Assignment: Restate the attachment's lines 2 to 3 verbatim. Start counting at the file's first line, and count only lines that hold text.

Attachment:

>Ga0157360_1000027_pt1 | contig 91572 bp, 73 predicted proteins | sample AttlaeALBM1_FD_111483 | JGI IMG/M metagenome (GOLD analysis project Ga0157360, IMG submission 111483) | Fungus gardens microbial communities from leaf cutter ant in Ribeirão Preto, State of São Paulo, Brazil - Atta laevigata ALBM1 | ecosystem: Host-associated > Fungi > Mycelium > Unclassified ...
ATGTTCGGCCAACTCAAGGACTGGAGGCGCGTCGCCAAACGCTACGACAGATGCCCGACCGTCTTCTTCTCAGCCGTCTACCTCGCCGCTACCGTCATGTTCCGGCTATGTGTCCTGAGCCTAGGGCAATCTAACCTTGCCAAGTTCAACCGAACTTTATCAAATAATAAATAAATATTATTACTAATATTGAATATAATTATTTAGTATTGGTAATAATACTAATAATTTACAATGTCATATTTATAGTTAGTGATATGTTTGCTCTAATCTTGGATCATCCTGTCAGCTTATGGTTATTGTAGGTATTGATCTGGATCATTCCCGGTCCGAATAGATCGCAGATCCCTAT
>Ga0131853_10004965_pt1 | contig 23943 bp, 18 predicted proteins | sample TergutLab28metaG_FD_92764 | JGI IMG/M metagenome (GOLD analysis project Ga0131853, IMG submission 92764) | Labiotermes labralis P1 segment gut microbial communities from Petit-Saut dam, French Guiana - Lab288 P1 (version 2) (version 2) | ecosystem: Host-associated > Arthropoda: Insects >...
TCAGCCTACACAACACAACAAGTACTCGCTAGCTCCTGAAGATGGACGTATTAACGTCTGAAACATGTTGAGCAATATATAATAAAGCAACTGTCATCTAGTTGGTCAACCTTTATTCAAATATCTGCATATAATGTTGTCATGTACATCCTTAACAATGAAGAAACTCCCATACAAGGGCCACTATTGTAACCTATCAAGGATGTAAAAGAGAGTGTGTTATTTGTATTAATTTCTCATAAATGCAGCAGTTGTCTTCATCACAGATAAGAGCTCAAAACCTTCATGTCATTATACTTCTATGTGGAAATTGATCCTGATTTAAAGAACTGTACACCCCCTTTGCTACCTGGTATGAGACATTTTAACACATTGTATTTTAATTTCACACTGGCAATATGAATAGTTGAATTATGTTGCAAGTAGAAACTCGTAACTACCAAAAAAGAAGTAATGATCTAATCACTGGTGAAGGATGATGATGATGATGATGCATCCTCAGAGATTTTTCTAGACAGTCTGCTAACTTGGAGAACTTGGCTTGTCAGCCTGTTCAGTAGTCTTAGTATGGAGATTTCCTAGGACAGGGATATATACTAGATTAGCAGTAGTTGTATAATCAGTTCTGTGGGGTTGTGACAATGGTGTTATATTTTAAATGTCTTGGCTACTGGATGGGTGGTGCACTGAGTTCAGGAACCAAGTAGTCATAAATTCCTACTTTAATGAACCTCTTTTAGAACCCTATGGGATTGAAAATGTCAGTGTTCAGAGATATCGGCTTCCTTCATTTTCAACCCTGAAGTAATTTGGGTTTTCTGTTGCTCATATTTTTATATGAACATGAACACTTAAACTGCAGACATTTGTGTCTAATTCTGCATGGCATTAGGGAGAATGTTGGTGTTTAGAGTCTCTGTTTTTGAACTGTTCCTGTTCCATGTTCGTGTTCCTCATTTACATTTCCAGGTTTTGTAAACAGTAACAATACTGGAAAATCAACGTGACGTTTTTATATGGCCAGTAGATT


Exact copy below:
ATGTTCGGCCAACTCAAGGACTGGAGGCGCGTCGCCAAACGCTACGACAGATGCCCGACCGTCTTCTTCTCAGCCGTCTACCTCGCCGCTACCGTCATGTTCCGGCTATGTGTCCTGAGCCTAGGGCAATCTAACCTTGCCAAGTTCAACCGAACTTTATCAAATAATAAATAAATATTATTACTAATATTGAATATAATTATTTAGTATTGGTAATAATACTAATAATTTACAATGTCATATTTATAGTTAGTGATATGTTTGCTCTAATCTTGGATCATCCTGTCAGCTTATGGTTATTGTAGGTATTGATCTGGATCATTCCCGGTCCGAATAGATCGCAGATCCCTAT
>Ga0131853_10004965_pt1 | contig 23943 bp, 18 predicted proteins | sample TergutLab28metaG_FD_92764 | JGI IMG/M metagenome (GOLD analysis project Ga0131853, IMG submission 92764) | Labiotermes labralis P1 segment gut microbial communities from Petit-Saut dam, French Guiana - Lab288 P1 (version 2) (version 2) | ecosystem: Host-associated > Arthropoda: Insects >...